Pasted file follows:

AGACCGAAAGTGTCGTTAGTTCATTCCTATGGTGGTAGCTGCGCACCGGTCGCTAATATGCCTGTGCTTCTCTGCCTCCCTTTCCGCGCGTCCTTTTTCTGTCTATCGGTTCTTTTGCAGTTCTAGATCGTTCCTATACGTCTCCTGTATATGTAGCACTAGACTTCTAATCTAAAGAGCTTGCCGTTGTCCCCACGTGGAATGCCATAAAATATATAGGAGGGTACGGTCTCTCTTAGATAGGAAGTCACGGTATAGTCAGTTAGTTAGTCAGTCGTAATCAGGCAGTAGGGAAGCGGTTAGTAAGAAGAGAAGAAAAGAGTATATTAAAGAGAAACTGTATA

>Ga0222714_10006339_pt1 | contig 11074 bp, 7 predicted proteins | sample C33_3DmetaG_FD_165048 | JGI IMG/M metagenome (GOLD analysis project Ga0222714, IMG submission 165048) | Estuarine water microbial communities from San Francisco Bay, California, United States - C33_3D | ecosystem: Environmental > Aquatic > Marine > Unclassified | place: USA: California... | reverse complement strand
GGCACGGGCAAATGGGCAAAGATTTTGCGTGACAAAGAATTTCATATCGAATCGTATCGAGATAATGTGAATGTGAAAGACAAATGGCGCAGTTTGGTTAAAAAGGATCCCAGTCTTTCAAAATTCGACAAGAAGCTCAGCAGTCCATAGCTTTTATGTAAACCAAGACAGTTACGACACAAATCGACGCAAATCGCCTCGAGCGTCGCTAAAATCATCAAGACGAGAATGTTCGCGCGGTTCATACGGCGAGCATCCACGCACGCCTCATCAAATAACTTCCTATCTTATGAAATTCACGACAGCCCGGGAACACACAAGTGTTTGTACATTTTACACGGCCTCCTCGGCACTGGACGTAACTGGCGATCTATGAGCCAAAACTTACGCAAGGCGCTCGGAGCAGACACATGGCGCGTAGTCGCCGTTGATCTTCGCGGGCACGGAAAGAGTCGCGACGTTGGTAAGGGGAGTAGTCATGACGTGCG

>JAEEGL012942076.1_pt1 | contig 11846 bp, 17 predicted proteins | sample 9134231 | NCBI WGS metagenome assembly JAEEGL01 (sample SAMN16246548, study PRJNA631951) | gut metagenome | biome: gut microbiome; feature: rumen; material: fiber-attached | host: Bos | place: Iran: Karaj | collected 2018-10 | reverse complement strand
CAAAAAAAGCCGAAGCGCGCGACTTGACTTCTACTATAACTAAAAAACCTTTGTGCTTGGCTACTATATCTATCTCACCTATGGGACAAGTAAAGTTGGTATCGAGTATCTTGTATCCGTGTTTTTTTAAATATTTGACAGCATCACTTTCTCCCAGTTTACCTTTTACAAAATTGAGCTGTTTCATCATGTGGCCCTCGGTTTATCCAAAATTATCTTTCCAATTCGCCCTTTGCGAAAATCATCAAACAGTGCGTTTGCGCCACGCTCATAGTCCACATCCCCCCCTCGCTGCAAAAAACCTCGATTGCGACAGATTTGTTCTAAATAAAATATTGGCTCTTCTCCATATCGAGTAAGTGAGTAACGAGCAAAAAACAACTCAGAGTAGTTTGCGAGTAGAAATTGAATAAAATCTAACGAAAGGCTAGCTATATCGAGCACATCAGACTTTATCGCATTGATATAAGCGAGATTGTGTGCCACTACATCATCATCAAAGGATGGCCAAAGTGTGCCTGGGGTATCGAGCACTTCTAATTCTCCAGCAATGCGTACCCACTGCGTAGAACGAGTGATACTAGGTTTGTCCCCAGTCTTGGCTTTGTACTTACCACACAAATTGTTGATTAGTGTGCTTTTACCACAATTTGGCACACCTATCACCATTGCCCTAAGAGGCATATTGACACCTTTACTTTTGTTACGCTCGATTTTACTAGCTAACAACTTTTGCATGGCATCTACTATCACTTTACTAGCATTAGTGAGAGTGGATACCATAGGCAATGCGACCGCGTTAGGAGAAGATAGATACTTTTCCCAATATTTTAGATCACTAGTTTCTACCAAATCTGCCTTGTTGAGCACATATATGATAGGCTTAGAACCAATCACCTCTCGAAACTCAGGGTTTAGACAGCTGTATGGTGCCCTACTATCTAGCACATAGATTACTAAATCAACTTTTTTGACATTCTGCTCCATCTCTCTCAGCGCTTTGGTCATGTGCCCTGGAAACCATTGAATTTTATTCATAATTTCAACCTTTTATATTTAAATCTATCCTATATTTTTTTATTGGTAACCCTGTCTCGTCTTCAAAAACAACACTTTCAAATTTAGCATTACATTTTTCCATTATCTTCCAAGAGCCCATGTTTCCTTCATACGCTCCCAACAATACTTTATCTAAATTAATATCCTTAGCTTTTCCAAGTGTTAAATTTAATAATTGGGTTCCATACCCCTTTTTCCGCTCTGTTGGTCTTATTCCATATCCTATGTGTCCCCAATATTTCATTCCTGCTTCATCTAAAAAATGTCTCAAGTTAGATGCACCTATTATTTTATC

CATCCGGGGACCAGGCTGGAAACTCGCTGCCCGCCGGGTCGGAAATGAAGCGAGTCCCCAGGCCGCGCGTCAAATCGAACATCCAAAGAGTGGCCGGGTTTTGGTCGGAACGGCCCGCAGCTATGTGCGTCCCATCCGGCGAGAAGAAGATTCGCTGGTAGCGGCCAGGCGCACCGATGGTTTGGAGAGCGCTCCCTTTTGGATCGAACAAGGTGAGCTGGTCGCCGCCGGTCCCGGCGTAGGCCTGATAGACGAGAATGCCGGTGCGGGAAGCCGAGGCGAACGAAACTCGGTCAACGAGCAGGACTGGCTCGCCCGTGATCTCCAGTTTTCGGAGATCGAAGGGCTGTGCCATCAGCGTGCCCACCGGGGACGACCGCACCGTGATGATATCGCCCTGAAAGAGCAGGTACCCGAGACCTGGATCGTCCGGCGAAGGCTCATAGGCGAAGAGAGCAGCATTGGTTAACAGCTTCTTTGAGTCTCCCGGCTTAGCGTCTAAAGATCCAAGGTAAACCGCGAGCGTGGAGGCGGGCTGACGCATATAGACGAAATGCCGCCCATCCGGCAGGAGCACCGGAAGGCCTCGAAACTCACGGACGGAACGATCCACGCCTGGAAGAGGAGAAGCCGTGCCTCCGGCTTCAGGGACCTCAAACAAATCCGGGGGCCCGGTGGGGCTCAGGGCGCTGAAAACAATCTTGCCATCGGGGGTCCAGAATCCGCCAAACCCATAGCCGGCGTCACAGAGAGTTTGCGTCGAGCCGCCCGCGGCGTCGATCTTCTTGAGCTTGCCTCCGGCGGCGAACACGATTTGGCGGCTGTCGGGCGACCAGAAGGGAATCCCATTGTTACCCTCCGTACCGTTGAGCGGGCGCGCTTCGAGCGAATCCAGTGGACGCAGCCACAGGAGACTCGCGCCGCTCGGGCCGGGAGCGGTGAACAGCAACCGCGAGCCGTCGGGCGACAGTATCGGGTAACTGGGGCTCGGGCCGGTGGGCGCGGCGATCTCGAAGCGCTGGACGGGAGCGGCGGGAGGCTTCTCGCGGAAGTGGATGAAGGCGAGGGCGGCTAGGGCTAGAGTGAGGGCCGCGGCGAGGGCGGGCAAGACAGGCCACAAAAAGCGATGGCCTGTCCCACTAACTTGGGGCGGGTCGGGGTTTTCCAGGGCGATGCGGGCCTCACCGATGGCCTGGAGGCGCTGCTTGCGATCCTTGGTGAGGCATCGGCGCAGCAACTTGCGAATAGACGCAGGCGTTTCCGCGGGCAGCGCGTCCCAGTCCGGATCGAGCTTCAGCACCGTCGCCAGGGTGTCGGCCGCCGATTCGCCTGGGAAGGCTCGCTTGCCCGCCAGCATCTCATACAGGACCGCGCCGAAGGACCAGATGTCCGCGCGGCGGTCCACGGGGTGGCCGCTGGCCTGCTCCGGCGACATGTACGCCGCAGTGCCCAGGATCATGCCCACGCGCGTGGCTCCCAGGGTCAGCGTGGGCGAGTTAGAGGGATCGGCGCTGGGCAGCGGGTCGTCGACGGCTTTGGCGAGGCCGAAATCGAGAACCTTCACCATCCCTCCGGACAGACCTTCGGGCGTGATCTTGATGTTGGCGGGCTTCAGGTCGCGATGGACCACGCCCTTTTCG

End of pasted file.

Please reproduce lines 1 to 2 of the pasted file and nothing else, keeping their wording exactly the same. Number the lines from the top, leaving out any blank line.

AGACCGAAAGTGTCGTTAGTTCATTCCTATGGTGGTAGCTGCGCACCGGTCGCTAATATGCCTGTGCTTCTCTGCCTCCCTTTCCGCGCGTCCTTTTTCTGTCTATCGGTTCTTTTGCAGTTCTAGATCGTTCCTATACGTCTCCTGTATATGTAGCACTAGACTTCTAATCTAAAGAGCTTGCCGTTGTCCCCACGTGGAATGCCATAAAATATATAGGAGGGTACGGTCTCTCTTAGATAGGAAGTCACGGTATAGTCAGTTAGTTAGTCAGTCGTAATCAGGCAGTAGGGAAGCGGTTAGTAAGAAGAGAAGAAAAGAGTATATTAAAGAGAAACTGTATA

>Ga0222714_10006339_pt1 | contig 11074 bp, 7 predicted proteins | sample C33_3DmetaG_FD_165048 | JGI IMG/M metagenome (GOLD analysis project Ga0222714, IMG submission 165048) | Estuarine water microbial communities from San Francisco Bay, California, United States - C33_3D | ecosystem: Environmental > Aquatic > Marine > Unclassified | place: USA: California... | reverse complement strand